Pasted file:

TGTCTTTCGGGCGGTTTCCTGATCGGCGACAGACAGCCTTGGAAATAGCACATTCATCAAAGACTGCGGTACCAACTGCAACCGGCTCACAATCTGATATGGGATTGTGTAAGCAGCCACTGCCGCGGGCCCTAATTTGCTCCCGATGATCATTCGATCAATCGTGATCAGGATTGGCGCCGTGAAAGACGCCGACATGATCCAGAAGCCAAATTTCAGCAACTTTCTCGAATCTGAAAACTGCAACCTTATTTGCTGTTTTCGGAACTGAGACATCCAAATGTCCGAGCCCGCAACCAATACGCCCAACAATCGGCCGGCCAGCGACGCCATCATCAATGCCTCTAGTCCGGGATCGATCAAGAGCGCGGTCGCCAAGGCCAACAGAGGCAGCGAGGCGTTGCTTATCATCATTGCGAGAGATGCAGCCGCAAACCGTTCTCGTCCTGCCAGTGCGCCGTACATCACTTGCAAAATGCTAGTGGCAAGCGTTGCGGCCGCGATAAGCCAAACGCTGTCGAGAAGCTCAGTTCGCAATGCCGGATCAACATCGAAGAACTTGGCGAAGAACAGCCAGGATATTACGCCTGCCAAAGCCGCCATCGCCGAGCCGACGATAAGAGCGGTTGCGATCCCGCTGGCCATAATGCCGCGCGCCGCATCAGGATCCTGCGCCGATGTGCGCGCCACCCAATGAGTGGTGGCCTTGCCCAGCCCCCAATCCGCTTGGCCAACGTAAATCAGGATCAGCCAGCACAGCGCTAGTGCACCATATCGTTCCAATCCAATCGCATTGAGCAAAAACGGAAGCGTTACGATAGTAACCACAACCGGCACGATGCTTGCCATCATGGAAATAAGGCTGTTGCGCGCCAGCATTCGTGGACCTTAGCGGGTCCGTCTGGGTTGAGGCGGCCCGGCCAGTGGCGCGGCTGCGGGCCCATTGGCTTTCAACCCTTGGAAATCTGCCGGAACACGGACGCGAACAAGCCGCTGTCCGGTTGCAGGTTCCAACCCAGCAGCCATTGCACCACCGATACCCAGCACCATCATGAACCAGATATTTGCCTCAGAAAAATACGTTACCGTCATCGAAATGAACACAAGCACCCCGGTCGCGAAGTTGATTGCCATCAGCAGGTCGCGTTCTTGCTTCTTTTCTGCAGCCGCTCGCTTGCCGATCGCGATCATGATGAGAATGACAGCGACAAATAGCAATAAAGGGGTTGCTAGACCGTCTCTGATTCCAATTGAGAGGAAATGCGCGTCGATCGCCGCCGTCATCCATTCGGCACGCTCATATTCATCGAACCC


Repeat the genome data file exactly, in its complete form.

TGTCTTTCGGGCGGTTTCCTGATCGGCGACAGACAGCCTTGGAAATAGCACATTCATCAAAGACTGCGGTACCAACTGCAACCGGCTCACAATCTGATATGGGATTGTGTAAGCAGCCACTGCCGCGGGCCCTAATTTGCTCCCGATGATCATTCGATCAATCGTGATCAGGATTGGCGCCGTGAAAGACGCCGACATGATCCAGAAGCCAAATTTCAGCAACTTTCTCGAATCTGAAAACTGCAACCTTATTTGCTGTTTTCGGAACTGAGACATCCAAATGTCCGAGCCCGCAACCAATACGCCCAACAATCGGCCGGCCAGCGACGCCATCATCAATGCCTCTAGTCCGGGATCGATCAAGAGCGCGGTCGCCAAGGCCAACAGAGGCAGCGAGGCGTTGCTTATCATCATTGCGAGAGATGCAGCCGCAAACCGTTCTCGTCCTGCCAGTGCGCCGTACATCACTTGCAAAATGCTAGTGGCAAGCGTTGCGGCCGCGATAAGCCAAACGCTGTCGAGAAGCTCAGTTCGCAATGCCGGATCAACATCGAAGAACTTGGCGAAGAACAGCCAGGATATTACGCCTGCCAAAGCCGCCATCGCCGAGCCGACGATAAGAGCGGTTGCGATCCCGCTGGCCATAATGCCGCGCGCCGCATCAGGATCCTGCGCCGATGTGCGCGCCACCCAATGAGTGGTGGCCTTGCCCAGCCCCCAATCCGCTTGGCCAACGTAAATCAGGATCAGCCAGCACAGCGCTAGTGCACCATATCGTTCCAATCCAATCGCATTGAGCAAAAACGGAAGCGTTACGATAGTAACCACAACCGGCACGATGCTTGCCATCATGGAAATAAGGCTGTTGCGCGCCAGCATTCGTGGACCTTAGCGGGTCCGTCTGGGTTGAGGCGGCCCGGCCAGTGGCGCGGCTGCGGGCCCATTGGCTTTCAACCCTTGGAAATCTGCCGGAACACGGACGCGAACAAGCCGCTGTCCGGTTGCAGGTTCCAACCCAGCAGCCATTGCACCACCGATACCCAGCACCATCATGAACCAGATATTTGCCTCAGAAAAATACGTTACCGTCATCGAAATGAACACAAGCACCCCGGTCGCGAAGTTGATTGCCATCAGCAGGTCGCGTTCTTGCTTCTTTTCTGCAGCCGCTCGCTTGCCGATCGCGATCATGATGAGAATGACAGCGACAAATAGCAATAAAGGGGTTGCTAGACCGTCTCTGATTCCAATTGAGAGGAAATGCGCGTCGATCGCCGCCGTCATCCATTCGGCACGCTCATATTCATCGAACCC